Negotiated Settlements: Andean Communities and Landscapes under Inka and Spanish Colonialism

Negotiated Settlements: Andean Communities and Landscapes under Inka and Spanish Colonialism

Negotiated Settlements: Andean Communities and Landscapes under Inka and Spanish Colonialism

Negotiated Settlements: Andean Communities and Landscapes under Inka and Spanish Colonialism

Synopsis

"A refreshing and long-overdue perspective in historical archaeology that has the potential to provide new insights into the ways in which colonial relations were played out not just in the Colca Valley but elsewhere as well. This is a groundbreaking book that will inspire historical archaeologists to systematically examine the broader social and natural landscapes in which individual sites are located."--Mary L. Van Buren, Colorado State University

This interdisciplinary combination of archaeological, historical, and ethnographic research reveals how the Andean people of southern Peru's Colca Valley experienced and responded to successive waves of colonial rule by the Inka and Spanish empires from the fifteenth through seventeenth centuries.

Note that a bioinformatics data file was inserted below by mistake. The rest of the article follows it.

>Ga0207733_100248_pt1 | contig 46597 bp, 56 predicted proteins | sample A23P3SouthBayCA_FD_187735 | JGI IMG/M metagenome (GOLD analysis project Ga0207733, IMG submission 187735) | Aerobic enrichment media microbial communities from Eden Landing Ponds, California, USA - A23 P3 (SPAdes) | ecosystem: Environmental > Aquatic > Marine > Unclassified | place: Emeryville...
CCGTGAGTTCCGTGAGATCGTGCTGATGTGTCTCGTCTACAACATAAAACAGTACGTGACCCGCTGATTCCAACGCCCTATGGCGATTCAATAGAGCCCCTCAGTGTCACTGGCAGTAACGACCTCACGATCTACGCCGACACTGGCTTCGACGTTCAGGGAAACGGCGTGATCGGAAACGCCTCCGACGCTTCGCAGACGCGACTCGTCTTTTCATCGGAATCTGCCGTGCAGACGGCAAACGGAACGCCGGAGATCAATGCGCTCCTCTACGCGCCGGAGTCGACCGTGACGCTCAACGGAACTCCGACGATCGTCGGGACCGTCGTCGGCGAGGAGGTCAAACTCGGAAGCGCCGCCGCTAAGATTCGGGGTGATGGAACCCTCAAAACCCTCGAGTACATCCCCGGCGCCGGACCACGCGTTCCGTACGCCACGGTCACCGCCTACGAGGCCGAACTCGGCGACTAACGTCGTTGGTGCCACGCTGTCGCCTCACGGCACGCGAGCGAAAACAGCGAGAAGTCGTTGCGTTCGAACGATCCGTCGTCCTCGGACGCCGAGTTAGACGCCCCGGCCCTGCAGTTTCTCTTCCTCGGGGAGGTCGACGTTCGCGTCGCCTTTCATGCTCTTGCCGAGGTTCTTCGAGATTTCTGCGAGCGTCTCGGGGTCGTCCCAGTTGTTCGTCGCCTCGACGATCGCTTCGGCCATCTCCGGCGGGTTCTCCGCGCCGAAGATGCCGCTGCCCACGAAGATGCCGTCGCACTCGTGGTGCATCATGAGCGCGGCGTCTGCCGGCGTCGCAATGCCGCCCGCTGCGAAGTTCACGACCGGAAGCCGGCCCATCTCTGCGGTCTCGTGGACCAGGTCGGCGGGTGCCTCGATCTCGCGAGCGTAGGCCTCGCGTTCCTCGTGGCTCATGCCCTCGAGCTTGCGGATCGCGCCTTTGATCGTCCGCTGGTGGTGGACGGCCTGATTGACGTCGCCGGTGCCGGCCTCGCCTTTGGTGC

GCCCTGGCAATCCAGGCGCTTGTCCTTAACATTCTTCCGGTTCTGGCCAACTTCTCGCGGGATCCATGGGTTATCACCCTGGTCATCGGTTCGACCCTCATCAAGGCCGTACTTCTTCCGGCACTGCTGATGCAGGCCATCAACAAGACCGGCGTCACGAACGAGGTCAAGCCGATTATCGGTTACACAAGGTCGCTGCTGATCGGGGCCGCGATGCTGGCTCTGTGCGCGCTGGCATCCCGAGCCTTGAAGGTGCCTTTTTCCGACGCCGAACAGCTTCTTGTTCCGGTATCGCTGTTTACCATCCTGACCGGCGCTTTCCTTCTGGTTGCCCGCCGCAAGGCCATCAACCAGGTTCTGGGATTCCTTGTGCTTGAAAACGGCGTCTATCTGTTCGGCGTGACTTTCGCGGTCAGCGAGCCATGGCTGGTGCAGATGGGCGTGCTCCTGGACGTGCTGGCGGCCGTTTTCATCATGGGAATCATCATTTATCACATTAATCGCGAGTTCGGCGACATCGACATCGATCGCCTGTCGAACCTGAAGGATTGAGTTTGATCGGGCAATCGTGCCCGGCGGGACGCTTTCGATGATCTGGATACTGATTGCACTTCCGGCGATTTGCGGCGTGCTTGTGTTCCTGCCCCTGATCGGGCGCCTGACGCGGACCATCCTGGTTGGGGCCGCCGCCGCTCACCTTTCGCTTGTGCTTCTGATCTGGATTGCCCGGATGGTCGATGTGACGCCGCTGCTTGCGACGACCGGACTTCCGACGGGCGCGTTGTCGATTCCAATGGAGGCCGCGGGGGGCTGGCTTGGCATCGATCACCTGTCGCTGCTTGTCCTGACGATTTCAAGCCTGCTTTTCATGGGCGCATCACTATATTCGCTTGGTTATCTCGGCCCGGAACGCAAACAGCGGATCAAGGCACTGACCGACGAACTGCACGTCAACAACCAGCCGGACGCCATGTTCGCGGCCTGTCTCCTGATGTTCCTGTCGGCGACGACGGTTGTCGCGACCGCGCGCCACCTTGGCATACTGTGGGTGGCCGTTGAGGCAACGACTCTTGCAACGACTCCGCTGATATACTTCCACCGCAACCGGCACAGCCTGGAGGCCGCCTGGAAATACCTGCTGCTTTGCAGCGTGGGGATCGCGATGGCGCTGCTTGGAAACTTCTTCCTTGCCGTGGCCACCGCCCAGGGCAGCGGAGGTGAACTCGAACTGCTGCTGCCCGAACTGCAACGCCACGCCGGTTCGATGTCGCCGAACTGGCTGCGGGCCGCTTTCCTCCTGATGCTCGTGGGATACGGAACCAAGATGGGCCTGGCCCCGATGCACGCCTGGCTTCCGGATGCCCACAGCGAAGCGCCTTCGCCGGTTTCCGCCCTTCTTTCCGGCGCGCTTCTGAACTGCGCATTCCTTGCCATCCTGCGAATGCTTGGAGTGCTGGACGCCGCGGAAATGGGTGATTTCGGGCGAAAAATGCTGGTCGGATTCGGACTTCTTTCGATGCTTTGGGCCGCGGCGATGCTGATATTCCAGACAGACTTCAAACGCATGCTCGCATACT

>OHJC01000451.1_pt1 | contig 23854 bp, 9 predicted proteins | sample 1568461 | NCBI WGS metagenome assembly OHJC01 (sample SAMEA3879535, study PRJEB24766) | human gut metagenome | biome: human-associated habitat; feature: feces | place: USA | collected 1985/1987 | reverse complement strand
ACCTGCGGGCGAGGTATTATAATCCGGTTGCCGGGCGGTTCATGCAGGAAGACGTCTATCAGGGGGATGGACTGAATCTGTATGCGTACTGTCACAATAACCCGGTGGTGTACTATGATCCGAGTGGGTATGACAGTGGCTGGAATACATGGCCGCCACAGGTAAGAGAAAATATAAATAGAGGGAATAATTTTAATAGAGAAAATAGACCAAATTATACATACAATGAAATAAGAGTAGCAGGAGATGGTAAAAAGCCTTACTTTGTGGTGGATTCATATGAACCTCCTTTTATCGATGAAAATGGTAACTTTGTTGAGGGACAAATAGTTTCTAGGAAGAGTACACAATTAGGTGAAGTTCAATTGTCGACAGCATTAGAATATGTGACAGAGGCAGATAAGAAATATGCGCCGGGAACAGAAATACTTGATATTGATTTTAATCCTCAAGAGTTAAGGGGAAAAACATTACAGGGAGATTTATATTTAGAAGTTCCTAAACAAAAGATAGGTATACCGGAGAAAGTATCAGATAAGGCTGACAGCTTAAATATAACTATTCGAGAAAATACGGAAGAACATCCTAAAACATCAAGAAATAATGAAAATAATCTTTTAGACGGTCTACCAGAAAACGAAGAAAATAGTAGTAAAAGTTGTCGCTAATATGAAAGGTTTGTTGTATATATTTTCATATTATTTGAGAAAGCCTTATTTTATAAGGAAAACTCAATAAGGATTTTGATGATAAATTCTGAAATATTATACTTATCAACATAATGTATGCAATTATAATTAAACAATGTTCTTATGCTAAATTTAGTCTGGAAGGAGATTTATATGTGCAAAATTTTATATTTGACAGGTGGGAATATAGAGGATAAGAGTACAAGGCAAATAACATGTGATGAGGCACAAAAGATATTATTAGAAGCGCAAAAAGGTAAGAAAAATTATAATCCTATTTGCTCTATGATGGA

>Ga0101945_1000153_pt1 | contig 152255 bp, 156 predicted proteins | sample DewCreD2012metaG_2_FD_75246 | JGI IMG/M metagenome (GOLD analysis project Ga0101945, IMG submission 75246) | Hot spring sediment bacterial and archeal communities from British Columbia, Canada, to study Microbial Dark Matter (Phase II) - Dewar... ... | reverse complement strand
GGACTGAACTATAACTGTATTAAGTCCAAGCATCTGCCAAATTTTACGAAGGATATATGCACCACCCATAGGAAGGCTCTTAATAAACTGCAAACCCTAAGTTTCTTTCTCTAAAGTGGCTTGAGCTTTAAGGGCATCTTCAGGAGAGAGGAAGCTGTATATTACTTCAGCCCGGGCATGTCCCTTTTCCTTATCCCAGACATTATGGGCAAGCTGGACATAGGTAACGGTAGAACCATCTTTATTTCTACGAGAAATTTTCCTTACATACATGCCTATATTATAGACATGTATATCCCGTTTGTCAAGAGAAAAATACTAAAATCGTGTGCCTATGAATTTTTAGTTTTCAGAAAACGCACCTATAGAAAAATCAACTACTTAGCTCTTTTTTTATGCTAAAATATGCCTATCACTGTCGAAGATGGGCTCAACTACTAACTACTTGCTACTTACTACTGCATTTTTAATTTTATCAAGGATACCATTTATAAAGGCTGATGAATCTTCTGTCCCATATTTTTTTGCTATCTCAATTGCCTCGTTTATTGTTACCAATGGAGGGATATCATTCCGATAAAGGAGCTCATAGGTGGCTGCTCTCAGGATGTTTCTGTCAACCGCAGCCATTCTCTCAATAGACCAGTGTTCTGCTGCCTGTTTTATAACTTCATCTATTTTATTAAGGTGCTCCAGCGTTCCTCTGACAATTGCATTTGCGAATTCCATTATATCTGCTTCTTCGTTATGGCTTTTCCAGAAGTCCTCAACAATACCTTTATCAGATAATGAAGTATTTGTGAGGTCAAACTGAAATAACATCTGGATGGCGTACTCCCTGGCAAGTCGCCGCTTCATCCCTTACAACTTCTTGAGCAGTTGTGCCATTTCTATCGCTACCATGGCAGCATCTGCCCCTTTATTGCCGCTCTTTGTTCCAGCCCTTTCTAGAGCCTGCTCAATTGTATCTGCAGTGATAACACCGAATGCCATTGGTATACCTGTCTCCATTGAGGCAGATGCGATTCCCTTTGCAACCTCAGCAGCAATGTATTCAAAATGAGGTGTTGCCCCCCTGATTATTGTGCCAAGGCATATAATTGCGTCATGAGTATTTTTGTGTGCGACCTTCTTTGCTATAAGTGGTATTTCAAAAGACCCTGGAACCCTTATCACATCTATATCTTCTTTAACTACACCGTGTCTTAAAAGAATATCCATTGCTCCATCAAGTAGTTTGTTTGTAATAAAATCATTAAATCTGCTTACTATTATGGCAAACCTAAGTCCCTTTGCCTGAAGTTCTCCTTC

While most research splits the prehispanic and post-conquest eras into separate domains of study, Steven Wernke's perspective explicitly bridges the periods before and after the Spanish conquest of the Andes. He integrates GIS-based spatial analyses of settlement patterning, land use, and layout with documentary-based reconstruction of land-tenure patterns. He also tracks the negotiation of urban space and religious practice at the earliest Franciscan mission settlement excavated in the highland Andes to date. Wernke's findings show how Spanish ideals of urban order penetrated this rural provincial setting as early as the first generation after the conquest yet also reveal how Andean communities had long been actively incorporating foreigners' ideals and practices to make them their own.

At ease whether examining religious practice at early Franciscan mission settlements or reconstructing prehispanic Andean land use, Wernke contributes to current debates on colonial and postcolonial theory, historical anthropology, and the growing field of colonial archaeology. He argues that we should avoid thinking of relations within the Inka and Spanish states as a dichotomy between colonizers and colonized; instead, he explains how new kinds of communities and landscapes were co-produced at the local level.

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